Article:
From the President
Just when we thought things couldn’t get worse for our clients, they do. A recent survey and series published by The Washington Post, in partnership with the Henry J. Kaiser Family Foundation and Harvard University, chronicles the increasing struggles of our country’s many low wage workers. The stories of working families on the brink of economic disaster—who lack health care, are in danger of foreclosure or eviction, can’t afford gas to get to work and need food assistance—are, unfortunately, not new to social workers.
What’s new is the growing number of policy groups and media people who are pushing conversations about the poor and working poor out of the shadows and into national forums. The Urban Institute, Charles Stewart Mott and Annie E. Casey Foundations have launched a national campaign “Making Work Pay” to promote building a new safety net for low—income families. Mathematica, Brookings, Economic Policy Institute, National Public Radio and Rutgers University have also produced reports about low-wage America. This work is augmented by research at many of our nation’s top schools of social work.
This is also a challenging year for NASW and its members. Current economic realities not only make it harder for social workers to serve those in need, but also to support themselves and their families while helping others. Some members are struggling to pay dues. As a result, our national and chapter offices have reduced staffing to weather the downturn. The association, at both the state and national levels, is searching for the most cost-efficient way to operate while still achieving its goals.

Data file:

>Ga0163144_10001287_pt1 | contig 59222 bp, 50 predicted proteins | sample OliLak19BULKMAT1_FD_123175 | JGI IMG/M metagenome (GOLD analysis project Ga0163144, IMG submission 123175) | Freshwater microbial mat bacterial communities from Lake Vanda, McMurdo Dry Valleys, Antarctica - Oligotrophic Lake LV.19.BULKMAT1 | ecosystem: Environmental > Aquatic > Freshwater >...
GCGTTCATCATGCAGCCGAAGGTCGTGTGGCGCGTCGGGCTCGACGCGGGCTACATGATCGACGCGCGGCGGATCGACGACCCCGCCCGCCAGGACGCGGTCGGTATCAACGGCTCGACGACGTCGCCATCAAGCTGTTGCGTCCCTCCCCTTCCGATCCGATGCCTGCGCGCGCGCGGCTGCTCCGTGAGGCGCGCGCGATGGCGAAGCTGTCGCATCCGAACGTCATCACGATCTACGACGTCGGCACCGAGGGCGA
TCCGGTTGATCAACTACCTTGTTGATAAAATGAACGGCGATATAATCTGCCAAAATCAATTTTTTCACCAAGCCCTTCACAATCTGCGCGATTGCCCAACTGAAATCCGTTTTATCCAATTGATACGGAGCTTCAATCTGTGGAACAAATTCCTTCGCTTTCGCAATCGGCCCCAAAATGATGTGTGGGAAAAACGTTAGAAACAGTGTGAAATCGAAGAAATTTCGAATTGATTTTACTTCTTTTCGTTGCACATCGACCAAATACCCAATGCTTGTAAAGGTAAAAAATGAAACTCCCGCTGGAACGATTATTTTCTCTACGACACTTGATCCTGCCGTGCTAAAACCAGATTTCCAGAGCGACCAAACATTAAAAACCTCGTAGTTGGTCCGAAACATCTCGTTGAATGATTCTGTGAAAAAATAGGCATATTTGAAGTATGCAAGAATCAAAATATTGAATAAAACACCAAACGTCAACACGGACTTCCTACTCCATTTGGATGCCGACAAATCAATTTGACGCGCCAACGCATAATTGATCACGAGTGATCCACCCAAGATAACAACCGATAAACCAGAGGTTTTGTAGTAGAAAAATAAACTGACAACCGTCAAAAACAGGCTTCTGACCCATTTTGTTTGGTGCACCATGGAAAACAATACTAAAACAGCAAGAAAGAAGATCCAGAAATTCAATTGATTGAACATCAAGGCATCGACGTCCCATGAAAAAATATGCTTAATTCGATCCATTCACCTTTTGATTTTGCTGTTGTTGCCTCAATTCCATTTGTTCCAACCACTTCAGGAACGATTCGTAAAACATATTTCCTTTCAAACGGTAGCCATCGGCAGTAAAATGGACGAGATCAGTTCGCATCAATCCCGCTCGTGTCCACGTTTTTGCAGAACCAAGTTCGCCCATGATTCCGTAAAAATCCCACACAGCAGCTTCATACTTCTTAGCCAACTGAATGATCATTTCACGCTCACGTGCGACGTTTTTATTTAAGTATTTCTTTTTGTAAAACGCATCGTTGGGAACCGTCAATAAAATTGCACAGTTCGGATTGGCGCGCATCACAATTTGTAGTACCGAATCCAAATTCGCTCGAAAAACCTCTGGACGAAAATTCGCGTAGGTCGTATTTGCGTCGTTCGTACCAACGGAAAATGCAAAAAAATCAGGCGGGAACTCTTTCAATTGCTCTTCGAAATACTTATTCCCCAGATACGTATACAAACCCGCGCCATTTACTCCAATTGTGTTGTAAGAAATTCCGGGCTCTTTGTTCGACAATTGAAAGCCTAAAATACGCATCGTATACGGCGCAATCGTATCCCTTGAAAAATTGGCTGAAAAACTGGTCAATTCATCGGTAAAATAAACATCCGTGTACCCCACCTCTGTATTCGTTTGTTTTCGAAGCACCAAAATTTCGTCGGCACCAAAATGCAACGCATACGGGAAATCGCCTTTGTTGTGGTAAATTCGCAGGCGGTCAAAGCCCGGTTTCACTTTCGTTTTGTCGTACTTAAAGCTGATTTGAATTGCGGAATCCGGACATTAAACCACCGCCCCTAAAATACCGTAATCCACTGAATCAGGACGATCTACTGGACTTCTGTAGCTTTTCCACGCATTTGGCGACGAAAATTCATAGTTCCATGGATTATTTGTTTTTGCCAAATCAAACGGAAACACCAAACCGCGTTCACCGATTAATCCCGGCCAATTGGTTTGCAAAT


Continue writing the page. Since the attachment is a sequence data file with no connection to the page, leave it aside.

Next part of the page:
To this end, the NASW Board of Directors has made tough budget decisions in recent months. The first of these decisions is that the Board, by unanimous decision, chose to implement the first ever Virtual Delegate Assembly on Aug. 8 and 9. This decision was very difficult, but by moving the process online NASW saved more than half a million dollars and reduced the organization’s carbon footprint. Delegate Assembly 2008 was a significant milestone for NASW and a testament to the resourcefulness and flexibility of our volunteer leadership.
I must admit that my year as president-elect was a personal wake-up call. There were times in my career when I was content to be an NASW member, letting others do the work, just paying my dues and getting angry when the organization did things I didn’t like. No more. I have spent the last year learning how a large membership organization operates—and now have a greater appreciation for its complexity and success.
The last gift immediate past president Elvira Craig de Silva gave me and fellow board members was a copy of Dr. Dorothy I. Height’s memoir, Open Wide the Freedom Gates. This social work pioneer’s remarkable life story has important lessons for what we all can do to improve the social work profession, despite a lackluster economy.
For example, the historic Dorothy I. Height and Whitney M. Young, Jr. Social Work Reinvestment Act (H.R. 5447 and S. 2858) was introduced into Congress earlier this year. The Act seeks national public investments for the recruitment, retention and research of social workers. A July 29 hearing in the U.S. House of Representatives helped key legislators understand the value and impact of the social work profession and more than 20,000 e-mails sent to Congress in support of the act have attracted numerous cosponsors. But we still have work to do to pass SWRA. Please contact your elected officials today and tell them that social workers and the constituents we serve, matter.
Lastly, I will write my next column on the eve of the November elections. My hope is that the majority of American voters believe it is time to implement new strategies that better support families and communities—and improve the country. NASW-PACE has endorsed Senator Barack Obama because he has articulated an inclusive worldview and demonstrated a practical approach to government. To ensure that social work issues gain the attention they deserve, we all should be involved in this exciting campaign.